┏ Half-Life: Alyx will launch on March 23rd. Admission that will make at least one reader unsubscribe to this newsletter in absolute disgust: though I have played Wolfenstein 3D, the original Doom, Quake, and many other early first-person games (Ultima Underworld players make some noise), I have never played Half-Life 2.
┏ Xiaomi’s Mi 10 flagship 5G phones launch in China. This almost reads like the spec sheet for the Samsung Galaxy S20, doesn’t it?
Xiaomi just took the wraps off its latest 5G phones, the flagship Mi 10 series. Both the Mi 10 and Mi 10 Pro feature 6.67-inch 2340 x 1080 OLED displays with a 90Hz refresh rate, Snapdragon 865 processors, dual-mode 5G, Wi-Fi 6, up to 12GB of RAM, wireless charging, and quad-camera configurations with a trendy 108-megapixel main shooter that can record 8K video. Both phones will ship in China first before going international.
┏ Microsoft and Nike have created a custom Jordan-branded Xbox One X
┏ Uber is testing out a new 1-800 number for people who don’t use apps. You might think this is a good opportunity for a joke but I strongly disagree. Making this service available by phone is a big win for accessibility and access. Not everybody has, can afford, or even can use a smartphone. If you see anybody cracking wise, please push back.
┏ Oracle strikes back at Google in Supreme Court copyright case. I know this is a consequential case for the laws surrounding code and copyright and I know the outcome is going to be a big deal. It is the Paul Rudd of court cases. You’re continually reminded that oh yeah, it’s still around and continually sort of surprised that it still looks exactly the same as it did ten years ago. Also: it’s sort of funny in a non-threatening way at this point.
┏ Copyright could be the next way for Congress to take on Big Tech. It’s not just section 230 that has a ton of proposed legislation in the works. Adi Robertson has a good overview of the state of play for this other work happening right now in Congress — and makes a very good point here:
Proposed copyright overhauls have set the internet on fire in the past. In 2012, sites like Google and Reddit went dark to protest the SOPA anti-piracy bill. But by 2020, many sites are busy battling complaints about harassment, child abuse, political radicalization, and other issues. So this year’s hearings will be taking place in a landscape where “internet freedom” isn’t as compelling a rallying cry as it once seemed,
┏ Kirsten Gillibrand outlines new Data Protection Agency to take on Big Tech. Makena Kelly details the proposed legislation. I have to say it’s great to finally start seeing actual proposals about data privacy instead of the vague talk about the need for and acceptance of regulation. It’s all been so hazy.
The proposal has already garnered a high-profile endorsement from Shoshana Zuboff, former Harvard Business School professor and author of The Age of Surveillance Capitalism. ... “With this Bill, Senator Gillibrand joins a history-making new wave of legislative and regulatory efforts in the US and Europe that promise to assert democratic governance over commerce in the digital age,” Zuboff said in a statement.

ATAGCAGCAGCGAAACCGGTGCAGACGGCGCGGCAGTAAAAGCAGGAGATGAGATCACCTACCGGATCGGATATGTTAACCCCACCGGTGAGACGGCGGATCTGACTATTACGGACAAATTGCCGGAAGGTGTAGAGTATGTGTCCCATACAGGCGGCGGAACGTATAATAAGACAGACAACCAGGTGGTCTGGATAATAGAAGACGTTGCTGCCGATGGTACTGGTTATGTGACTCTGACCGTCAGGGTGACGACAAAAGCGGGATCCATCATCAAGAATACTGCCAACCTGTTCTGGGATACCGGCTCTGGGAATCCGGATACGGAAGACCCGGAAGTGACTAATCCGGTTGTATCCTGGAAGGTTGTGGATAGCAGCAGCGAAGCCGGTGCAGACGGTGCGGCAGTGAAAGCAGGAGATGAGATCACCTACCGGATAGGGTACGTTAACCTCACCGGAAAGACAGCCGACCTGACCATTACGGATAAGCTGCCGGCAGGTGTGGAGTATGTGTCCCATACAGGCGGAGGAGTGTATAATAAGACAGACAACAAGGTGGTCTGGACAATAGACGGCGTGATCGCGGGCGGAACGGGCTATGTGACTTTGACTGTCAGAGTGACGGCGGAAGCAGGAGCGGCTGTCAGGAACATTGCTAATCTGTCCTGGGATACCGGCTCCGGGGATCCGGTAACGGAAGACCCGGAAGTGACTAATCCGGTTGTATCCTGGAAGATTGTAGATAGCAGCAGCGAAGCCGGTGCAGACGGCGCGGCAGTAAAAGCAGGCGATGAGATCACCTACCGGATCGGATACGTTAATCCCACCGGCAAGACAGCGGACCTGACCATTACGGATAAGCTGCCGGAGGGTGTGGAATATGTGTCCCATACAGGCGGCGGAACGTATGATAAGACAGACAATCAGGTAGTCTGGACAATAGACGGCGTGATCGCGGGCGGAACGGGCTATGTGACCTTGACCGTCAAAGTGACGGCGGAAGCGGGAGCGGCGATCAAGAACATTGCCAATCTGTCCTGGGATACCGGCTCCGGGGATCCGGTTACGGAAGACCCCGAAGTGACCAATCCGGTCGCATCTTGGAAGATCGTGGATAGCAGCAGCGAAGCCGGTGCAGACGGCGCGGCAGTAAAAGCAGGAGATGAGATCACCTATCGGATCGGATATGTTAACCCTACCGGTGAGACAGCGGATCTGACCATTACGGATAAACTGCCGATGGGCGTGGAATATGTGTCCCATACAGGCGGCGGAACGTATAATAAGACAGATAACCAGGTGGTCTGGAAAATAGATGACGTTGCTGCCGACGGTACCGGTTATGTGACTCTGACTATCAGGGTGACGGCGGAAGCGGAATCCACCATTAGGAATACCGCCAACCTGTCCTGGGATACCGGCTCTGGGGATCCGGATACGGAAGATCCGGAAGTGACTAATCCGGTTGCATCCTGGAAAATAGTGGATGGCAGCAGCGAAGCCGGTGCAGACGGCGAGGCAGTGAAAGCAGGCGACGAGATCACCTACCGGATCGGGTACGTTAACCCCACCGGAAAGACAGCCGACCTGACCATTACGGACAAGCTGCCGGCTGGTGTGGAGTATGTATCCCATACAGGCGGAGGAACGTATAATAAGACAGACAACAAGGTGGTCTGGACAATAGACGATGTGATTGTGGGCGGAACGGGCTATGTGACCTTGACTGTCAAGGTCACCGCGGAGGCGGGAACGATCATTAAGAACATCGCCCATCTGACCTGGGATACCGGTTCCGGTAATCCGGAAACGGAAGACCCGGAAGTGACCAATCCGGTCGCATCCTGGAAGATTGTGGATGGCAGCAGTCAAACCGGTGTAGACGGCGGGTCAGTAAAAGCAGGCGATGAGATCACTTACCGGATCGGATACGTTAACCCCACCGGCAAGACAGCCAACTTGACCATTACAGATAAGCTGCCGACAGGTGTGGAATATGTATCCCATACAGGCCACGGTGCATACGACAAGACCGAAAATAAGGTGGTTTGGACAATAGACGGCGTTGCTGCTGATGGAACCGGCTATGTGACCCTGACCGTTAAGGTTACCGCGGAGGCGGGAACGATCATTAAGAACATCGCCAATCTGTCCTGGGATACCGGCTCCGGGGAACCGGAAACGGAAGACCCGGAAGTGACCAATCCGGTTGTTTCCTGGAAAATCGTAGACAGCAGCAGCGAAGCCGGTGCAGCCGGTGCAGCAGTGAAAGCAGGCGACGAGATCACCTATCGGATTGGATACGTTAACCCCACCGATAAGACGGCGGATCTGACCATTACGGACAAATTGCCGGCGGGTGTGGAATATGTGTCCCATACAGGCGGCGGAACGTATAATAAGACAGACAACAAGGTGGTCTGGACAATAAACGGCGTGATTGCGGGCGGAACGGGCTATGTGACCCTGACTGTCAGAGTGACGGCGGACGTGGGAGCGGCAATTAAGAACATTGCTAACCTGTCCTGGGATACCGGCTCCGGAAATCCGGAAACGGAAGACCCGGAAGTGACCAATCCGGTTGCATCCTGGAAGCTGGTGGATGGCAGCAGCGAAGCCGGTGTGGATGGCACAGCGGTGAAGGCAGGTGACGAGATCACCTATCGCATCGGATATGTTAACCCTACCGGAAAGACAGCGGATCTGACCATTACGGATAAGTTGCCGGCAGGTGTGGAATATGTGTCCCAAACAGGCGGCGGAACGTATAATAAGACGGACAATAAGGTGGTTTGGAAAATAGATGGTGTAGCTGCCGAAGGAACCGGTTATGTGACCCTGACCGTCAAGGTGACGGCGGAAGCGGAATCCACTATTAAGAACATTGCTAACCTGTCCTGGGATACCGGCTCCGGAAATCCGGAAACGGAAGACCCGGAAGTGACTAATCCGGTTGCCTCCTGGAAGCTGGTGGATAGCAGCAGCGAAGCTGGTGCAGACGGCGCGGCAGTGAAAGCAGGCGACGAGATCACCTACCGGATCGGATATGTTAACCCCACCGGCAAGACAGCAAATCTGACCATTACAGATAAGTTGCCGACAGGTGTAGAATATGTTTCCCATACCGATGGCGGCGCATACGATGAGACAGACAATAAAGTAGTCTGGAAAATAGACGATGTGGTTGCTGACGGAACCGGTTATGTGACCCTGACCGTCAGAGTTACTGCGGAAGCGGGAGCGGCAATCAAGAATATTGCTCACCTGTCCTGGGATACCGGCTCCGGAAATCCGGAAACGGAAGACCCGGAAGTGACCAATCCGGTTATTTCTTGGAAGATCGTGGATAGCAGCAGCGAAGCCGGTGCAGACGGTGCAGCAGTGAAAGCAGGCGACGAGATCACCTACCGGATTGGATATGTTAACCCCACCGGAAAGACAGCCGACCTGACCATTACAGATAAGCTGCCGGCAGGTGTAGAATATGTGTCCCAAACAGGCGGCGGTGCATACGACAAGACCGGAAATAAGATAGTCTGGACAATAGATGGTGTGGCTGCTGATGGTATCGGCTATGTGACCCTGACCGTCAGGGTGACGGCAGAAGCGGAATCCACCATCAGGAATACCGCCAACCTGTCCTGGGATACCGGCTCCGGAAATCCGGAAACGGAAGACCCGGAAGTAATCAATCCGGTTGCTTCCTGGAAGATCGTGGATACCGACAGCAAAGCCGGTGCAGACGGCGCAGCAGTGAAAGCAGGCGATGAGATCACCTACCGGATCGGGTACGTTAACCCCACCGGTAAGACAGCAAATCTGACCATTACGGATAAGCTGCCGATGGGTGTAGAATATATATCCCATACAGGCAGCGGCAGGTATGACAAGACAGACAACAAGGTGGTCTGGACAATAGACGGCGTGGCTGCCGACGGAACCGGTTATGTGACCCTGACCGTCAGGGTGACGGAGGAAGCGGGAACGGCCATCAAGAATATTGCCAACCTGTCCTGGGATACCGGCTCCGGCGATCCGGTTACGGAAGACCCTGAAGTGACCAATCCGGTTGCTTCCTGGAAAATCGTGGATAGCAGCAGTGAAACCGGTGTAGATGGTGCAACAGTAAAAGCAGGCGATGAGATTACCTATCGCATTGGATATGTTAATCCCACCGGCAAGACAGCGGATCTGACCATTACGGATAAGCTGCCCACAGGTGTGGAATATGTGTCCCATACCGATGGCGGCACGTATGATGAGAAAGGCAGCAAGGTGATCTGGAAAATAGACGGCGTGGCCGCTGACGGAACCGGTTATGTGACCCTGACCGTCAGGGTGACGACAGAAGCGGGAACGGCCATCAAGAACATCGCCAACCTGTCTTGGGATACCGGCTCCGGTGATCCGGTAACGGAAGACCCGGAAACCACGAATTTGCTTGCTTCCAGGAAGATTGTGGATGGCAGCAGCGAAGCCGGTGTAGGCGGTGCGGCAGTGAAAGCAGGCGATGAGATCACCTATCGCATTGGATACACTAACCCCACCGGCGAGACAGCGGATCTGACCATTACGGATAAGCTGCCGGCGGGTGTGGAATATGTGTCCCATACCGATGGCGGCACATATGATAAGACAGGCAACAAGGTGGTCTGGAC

┏ Amazon pauses Microsoft’s $10 billion Pentagon contract as trial proceeds. Whatever you might think of the ethics of these companies providing services to the DoD, I think you have to admit that Amazon’s claim that it lost the contract because of Donald Trump’s animosity towards Jeff Bezos is not an outlandish worry.
Amazon has claimed that it lost out on the $10 billion contract because of Trump’s personal animosity toward Amazon CEO Jeff Bezos and The Washington Post, which Bezos owns. Amazon argued that the process of granting the contract had “clear deficiencies, errors and unmistakable bias.”
More from The Verge
┏ Inside Clinc, the AI startup facing troubling allegations of sexual harassment. Another big story from Zoe Schiffer, who summarizes it well in her Tweet: “A professor at the University of Michigan is stepping down as CEO of his buzzy AI company following multiple claims of sexual misconduct from current and former employees.”
┏ Microsoft sneaks working Surface Duo demo into failed event recording.
┏ Tesla owner says remotely disabled Autopilot features have been restored. Glad this happened, but Tesla’s policies around these upgrades and used vehicles sure do seem confusing — and they shouldn’t be.
┏ YouTube is the frontrunner in the mobile streaming wars, and it’s not even close. Julia Alexander provides a good overview here, including your regular reminder that as big as you might think Netflix is, it’s still tiny compared to YouTube:
“We do wonder in the fullness of time, ‘Can we be as big as YouTube?’” Netflix CEO Reed Hastings said in July 2019. “YouTube is seven times larger than us, roughly, in viewing hours, and a phenomenal service. Of course, it’s free. So the real question is, can we produce enough content that people are willing to pay for?”